Infrastructure automation is being embraced the world over. Major cloud service providers are adopting IaC standards to make server deployment and maintenance as easy as possible. In one simple sweep, you can create a pre-configured EC2 instance, an S3 bucket for your data, a Memcached cluster, Elastic Load Balancers, and even MySQL RDS instance for your application.
All of these can be done using AWS CloudFormation on AWS, which acts as the programming language for resource provisioning and cloud environment structuring. Even better, the programming language is human-readable, so you don’t have to remember complex commands to trigger the right changes in your cloud environment.
Even the formats are familiar. AWS CloudFormation uses YAML and JSON to store templates. There are repositories from which you can download pre-made templates that suit your application best. Upload the packaged deployment assets to an S3 bucket (or check them out locally) and use AWS CloudFormation to turn the template (configuration file) into a stack that is ready for use.
Benefits of IaC
There are reasons why IaC is indeed the next big thing, starting with the simplicity it offers. Since you don’t have to configure your stacks manually every time you want to deploy an app or an update, you can automate even more things about infrastructure management. You can, for instance, create containers and automatically replace existing ones with an IaC designed for update routines.
Speed is another major advantage to gain when you implement IaC as a deployment approach. Templates certainly make deploying solutions easy. Now that you can combine those templates with persistent storage and more S3 buckets, you can also integrate IaC with your disaster recovery plans. From a catastrophe to normal operation in less than one minute? Yes, you can!
Consistency is the next advantage to expect from implementing IaC. Rather than adjusting your application for the deployment server, you can automate the creation of necessary stacks as part of the deployment routine. Instead of worrying about configuration errors and mismatches, you can deploy with absolute confidence.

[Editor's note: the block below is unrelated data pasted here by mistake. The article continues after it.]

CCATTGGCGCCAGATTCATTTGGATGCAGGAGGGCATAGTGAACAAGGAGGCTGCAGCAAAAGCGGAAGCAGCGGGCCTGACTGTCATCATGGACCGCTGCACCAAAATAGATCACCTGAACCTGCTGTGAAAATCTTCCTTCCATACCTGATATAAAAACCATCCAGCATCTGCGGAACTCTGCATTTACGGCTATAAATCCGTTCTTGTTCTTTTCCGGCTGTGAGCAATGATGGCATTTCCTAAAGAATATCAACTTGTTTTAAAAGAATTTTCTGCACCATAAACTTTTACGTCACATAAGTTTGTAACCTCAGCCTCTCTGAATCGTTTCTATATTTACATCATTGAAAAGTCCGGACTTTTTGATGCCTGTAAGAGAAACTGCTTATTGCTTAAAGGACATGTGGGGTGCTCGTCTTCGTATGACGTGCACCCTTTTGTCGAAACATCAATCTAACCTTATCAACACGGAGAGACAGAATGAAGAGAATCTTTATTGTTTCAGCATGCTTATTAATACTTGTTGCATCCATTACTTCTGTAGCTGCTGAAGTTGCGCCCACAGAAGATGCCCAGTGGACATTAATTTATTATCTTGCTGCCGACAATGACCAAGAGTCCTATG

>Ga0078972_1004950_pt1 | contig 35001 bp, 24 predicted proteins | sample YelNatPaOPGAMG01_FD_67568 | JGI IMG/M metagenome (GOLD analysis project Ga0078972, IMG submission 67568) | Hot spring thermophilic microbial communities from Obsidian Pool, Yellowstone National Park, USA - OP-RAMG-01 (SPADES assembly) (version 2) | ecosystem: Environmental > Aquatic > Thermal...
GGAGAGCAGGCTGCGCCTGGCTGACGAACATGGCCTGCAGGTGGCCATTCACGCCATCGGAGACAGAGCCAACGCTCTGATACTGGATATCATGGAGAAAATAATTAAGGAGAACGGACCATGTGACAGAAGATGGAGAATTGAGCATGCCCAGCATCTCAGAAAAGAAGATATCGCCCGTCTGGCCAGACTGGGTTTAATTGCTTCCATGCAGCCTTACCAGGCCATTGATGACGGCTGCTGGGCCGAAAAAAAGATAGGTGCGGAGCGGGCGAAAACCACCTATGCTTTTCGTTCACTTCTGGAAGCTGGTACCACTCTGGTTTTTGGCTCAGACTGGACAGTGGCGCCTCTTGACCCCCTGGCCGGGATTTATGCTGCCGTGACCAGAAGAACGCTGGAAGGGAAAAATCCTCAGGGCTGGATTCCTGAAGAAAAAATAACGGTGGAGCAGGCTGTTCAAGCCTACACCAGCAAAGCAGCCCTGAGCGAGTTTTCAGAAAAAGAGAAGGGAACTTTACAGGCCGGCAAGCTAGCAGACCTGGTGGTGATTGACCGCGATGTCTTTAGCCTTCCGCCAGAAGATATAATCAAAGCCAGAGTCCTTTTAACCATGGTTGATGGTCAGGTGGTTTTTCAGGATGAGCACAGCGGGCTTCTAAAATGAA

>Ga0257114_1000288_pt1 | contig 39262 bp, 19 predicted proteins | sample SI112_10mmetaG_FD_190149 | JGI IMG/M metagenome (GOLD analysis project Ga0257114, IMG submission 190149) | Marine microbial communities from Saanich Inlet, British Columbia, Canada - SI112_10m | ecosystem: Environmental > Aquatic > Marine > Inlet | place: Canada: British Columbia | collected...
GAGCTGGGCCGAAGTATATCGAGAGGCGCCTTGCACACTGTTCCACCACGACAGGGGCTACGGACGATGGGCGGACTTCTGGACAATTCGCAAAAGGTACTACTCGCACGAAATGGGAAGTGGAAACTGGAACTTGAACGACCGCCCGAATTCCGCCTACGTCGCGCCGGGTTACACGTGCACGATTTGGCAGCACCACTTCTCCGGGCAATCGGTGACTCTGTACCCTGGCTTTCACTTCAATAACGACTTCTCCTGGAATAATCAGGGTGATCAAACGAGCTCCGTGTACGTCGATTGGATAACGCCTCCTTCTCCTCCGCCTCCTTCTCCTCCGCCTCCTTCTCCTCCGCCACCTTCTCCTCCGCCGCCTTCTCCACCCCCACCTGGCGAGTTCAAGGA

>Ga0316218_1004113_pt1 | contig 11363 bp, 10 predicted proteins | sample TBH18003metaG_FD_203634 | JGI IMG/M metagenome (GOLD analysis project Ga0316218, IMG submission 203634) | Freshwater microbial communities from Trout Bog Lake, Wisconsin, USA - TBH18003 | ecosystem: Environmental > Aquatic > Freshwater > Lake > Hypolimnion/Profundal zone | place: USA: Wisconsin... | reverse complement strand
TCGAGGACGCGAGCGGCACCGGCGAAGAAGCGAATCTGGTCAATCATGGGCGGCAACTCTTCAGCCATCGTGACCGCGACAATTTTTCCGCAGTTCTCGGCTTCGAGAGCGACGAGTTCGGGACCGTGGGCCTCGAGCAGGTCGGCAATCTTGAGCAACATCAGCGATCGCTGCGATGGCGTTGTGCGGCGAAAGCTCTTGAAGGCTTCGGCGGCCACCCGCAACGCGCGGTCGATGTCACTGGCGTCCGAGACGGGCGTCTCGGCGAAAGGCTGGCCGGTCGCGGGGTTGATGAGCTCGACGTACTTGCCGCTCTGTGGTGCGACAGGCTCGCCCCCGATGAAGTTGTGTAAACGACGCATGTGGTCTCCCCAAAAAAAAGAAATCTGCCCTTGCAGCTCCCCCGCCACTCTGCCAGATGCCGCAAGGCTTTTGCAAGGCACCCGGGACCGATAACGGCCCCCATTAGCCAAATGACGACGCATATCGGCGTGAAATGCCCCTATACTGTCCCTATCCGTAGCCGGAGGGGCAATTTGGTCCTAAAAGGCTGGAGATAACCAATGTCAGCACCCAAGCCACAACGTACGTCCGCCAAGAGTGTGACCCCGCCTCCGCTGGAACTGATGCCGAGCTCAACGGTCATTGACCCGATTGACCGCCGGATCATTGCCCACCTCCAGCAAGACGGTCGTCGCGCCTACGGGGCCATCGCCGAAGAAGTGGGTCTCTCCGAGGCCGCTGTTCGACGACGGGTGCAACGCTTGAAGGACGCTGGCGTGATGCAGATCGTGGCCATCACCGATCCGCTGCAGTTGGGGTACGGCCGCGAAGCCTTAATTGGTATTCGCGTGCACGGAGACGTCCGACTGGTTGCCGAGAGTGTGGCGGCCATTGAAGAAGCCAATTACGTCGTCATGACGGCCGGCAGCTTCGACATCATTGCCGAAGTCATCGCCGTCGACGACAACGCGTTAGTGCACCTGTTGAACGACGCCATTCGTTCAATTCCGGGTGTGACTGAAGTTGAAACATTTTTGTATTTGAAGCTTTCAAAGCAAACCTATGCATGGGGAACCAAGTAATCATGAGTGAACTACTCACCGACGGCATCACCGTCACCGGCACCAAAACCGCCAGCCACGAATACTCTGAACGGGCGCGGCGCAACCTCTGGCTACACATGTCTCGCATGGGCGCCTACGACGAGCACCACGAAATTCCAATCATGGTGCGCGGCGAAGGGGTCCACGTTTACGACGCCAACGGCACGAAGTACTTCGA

That leads to the next benefit: mitigated risks. We all know how messy a bad update can be when deployed in an unstandardized cloud environment. Even worse, we have all dealt with firefighting a single bad line of code that ruins the entire application when it is updated in the cloud. I know, I’ve deleted the wrong orphan cloud component by mistake.
Terraform and Infrastructure-as-Code
Hashicorp’s answer to Infrastructure as Code, Terraform, has gained a lot in popularity over the last five years since its initial release. It has swiftly risen to become the defacto tool you need to master if you are in or about to get into an Ops / DevOps role. Terraform starts from the same principles as configuration management tools like Ansible and Chef, but focuses predominantly on the entire automation of the infrastructure itself. You can describe and launch your whole cloud infrastructure (instances, volumes, networking, IPs) in Terraform.
The beauty of IaC is that it solves so many potential issues even before they happen. IaC doesn’t replace DevOps. It is simply here to complement the fundamental core methodology of improving the flow of DevOps.
This post was originally published here.
Published at DZone with permission of Agustin Romano. See the original article here.